In the U.S. and abroad, CDC scientist Jennie Dolan Thomas ’95 is a leading expert on protecting people from bacterial pathogens.


Jennie Dolan Thomas ’95  Photo courtesy of the CDC
Jennie Thomas

Microbiologist Jennie Dolan Thomas ’95 is busy these days. As a director research scientist officer for the Centers for Disease Control and Prevention, she reviews scientific research protocols in the Laboratory Preparedness and Response Branch in Atlanta, Georgia. Thomas develops tests for pathogens that are used in laboratories in Atlanta and in the field, and she is an expert in isolating and detecting bacteria that commonly cause meningitis. She deals with some scary stuff, but in her work, Thomas’ main goal is to actually help make communities safer.

Her work takes her to numerous locales: to Bogotá, Colombia, as part of a Zika task force, to Mali to develop protocols for handling an Ebola outbreak, to Burkina Faso to teach training courses for laboratory staff and to Louisiana to respond to major flooding last summer. She is a commander in the U.S. Public Health Service, too. But Thomas’s schedule was not always this full. Just over eleven years ago, she was looking for a job.

Somewhere around mid-2006, Thomas paged through a copy of Science magazine. She noticed an ad from CDC. They were looking for post-doctoral fellows and Thomas thought she might apply. She was in a good position to do so. She studied pre-med and earned a bachelor’s degree in French from Agnes Scott College, where she graduated in 1995. She went on to Emory University, where by 2002, she had completed a doctorate in the Microbiology and Molecular Genetics Program.

Thomas in Burkina Faso, West Africa supporting large carriage study to determine effect of a new meningitis vaccine on transmission. (July 2008) Photo courtesy of the CDC
Thomas in Burkina Faso, West Africa supporting large carriage study to determine effect of a new meningitis vaccine on transmission. (July 2008)

For a few years afterward, she completed a postdoctoral fellowship at Emory University and taught adjunct courses at Agnes Scott, Edison College, and Florida Gulf Coast University. During this period, she learned something about herself. “Classroom teaching was an interest,” Thomas says, “but not my passion.” To pursue her interests in full-time research and laboratory mentorship, she took the plunge and submitted her application.

In October 2006, Thomas landed at CDC, and she has been there ever since. For the first six months, she worked as a contractor in the Poxvirus and Rabies Branch. Then she was promoted to full-time work in the Meningitis Laboratory, which aligned with her earlier doctoral work at Emory; her dissertation was titled “Genetic Basis for Nongroupable Neisseria meningitidis.” Thomas stayed in the Meningitis Laboratory for just over nine years, where she mentored five Scotties – four during their Bevier Public Health internships and one who took a credit internship for a public health course.

“I employed my French language skills a lot during my time in the Meningitis Laboratory,” Thomas says, referencing her Agnes Scott degree.” She traveled often to places that were historically impacted by large meningitis outbreaks. “We did a lot of laboratory and surveillance capacity building in West and Central Africa, for which we designed training courses in French.”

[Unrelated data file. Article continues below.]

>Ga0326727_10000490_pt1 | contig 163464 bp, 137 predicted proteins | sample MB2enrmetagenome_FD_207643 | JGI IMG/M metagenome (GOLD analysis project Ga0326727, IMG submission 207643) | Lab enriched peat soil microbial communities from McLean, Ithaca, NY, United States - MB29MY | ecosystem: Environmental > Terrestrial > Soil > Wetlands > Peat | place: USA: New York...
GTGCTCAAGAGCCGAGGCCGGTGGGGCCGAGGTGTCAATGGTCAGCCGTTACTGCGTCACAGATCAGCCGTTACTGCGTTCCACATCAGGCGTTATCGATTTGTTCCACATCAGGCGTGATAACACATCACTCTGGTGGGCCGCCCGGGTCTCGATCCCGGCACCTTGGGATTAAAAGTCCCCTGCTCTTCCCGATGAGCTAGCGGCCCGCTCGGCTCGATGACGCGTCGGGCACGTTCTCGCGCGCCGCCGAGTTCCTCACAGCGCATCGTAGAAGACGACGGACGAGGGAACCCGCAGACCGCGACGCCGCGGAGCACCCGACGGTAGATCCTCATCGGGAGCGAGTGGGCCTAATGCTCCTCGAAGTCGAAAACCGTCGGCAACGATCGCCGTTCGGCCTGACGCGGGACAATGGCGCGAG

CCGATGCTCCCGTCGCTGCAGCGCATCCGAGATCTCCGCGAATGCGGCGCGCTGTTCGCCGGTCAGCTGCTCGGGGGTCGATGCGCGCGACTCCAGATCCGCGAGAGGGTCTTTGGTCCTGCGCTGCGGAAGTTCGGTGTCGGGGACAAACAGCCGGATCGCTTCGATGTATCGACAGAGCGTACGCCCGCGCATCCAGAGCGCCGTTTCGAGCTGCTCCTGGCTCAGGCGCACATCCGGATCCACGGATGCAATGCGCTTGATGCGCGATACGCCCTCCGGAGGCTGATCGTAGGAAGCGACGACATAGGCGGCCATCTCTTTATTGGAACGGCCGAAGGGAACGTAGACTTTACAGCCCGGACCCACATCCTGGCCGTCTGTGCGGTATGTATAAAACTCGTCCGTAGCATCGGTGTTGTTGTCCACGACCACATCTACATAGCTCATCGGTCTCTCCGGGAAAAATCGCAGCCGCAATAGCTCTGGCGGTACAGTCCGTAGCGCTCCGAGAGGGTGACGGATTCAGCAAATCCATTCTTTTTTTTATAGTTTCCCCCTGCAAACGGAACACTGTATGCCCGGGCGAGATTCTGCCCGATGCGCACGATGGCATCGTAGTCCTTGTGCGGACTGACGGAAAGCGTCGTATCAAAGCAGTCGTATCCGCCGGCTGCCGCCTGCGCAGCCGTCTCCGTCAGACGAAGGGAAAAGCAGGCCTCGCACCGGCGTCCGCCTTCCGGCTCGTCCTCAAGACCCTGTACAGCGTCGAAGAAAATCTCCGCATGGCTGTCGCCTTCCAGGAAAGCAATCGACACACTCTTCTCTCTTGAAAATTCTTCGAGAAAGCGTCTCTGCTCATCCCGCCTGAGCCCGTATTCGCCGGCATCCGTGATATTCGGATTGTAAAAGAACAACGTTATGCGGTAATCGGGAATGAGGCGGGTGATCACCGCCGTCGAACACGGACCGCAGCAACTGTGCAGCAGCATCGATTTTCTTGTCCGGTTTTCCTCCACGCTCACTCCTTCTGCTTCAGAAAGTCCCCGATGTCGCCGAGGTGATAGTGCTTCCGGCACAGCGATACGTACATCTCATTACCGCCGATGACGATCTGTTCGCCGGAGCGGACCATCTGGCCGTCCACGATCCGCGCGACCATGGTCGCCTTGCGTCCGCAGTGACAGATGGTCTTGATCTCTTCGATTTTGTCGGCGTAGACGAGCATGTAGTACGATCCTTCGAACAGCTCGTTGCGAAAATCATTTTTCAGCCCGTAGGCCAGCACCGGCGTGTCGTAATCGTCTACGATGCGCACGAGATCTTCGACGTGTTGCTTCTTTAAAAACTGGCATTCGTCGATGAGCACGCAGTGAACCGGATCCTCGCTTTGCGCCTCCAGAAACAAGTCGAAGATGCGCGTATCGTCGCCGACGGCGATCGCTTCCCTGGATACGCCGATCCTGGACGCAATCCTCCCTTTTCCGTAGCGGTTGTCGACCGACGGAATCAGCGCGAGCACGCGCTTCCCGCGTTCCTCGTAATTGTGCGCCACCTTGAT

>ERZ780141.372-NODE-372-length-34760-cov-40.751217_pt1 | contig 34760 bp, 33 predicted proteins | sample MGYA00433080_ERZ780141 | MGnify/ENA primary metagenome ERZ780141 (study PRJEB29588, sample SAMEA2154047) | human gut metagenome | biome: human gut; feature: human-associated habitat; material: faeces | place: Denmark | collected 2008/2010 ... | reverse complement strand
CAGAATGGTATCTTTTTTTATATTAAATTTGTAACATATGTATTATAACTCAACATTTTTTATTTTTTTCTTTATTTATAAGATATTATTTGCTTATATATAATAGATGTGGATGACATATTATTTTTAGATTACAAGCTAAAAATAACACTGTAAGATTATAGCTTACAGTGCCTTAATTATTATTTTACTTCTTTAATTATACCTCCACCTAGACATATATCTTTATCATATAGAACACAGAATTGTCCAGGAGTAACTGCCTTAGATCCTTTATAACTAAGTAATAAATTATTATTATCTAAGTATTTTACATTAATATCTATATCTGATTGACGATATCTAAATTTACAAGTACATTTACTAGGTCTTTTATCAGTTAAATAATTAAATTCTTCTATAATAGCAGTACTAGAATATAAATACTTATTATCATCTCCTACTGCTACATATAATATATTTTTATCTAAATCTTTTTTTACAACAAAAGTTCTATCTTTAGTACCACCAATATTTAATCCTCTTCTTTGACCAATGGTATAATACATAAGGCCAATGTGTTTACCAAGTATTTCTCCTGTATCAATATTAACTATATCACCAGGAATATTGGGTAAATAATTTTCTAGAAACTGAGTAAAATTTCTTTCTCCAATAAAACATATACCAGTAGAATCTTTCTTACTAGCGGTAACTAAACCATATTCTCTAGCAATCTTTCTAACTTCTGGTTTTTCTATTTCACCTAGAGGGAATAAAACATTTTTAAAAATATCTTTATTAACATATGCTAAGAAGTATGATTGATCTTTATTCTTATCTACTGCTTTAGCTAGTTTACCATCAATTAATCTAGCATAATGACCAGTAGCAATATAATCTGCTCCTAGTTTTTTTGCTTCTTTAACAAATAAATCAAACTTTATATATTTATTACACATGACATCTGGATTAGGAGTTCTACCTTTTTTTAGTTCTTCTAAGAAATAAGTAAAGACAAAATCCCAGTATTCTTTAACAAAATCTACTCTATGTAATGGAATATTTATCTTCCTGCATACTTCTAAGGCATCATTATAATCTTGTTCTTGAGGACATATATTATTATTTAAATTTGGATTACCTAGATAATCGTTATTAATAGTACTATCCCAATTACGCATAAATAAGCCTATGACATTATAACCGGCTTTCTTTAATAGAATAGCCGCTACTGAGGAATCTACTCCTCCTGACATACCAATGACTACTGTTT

She worked in Niger, the Democratic Republic of Congo and Cameroon, among other countries.

Then, Thomas was assigned to work on Zika, a mosquito-borne virus that increased from obscure, sporadic cases before 2007 to outbreak occurrences within the Americas by 2015. During the height of the Zika response for specimen testing, Thomas did two details in 2016, several months each, in CDC’s Emergency Operations Center.  This work included 10 days at the CDC Dengue Branch in San Juan, Puerto Rico, filling in for the laboratory chief while he was on vacation.

Her current assignment is in CDC’s Laboratory Preparedness and Response Branch.  “This lab quality controls and releases test kits for Zika diagnostics,” Thomas explains. “When I was on the Zika response, there was public education involved from a laboratory perspective as scientists learned more and more about the virus —such as what kinds of specimens should be tested and when.”

Thomas has not been deployed abroad since last fall, but CDC and her three children have kept her schedule full.

With so much experience in the field, Thomas is asked to refine and define the scientific testing protocols used by CDC staff to detect pathogens and biothreat agents. As she has assumed more responsibilities, she has become more of a leader, slated with advising and building consensus among various teams. Her job now involves plenty of communication.

“There’s a lot of email involved,” Thomas says, laughing. The days are longer now than when she first started, but her commitment remains the same. “I want to protect the public’s health—everybody from the people that I don’t know to my family. I want to be able to make an impact.”

Header image: illustration depicting a photomicrographic view of Streptococcus (Diplococcus) pneumoniae bacteria, using Gram-stain technique (1979). Streptococcus pneumoniae is one of the most common organisms causing respiratory infections such as pneumonia and sinusitis, as well as bacteremia, otitis media, meningitis, peritonitis and arthritis. Photo courtesy of the CDC.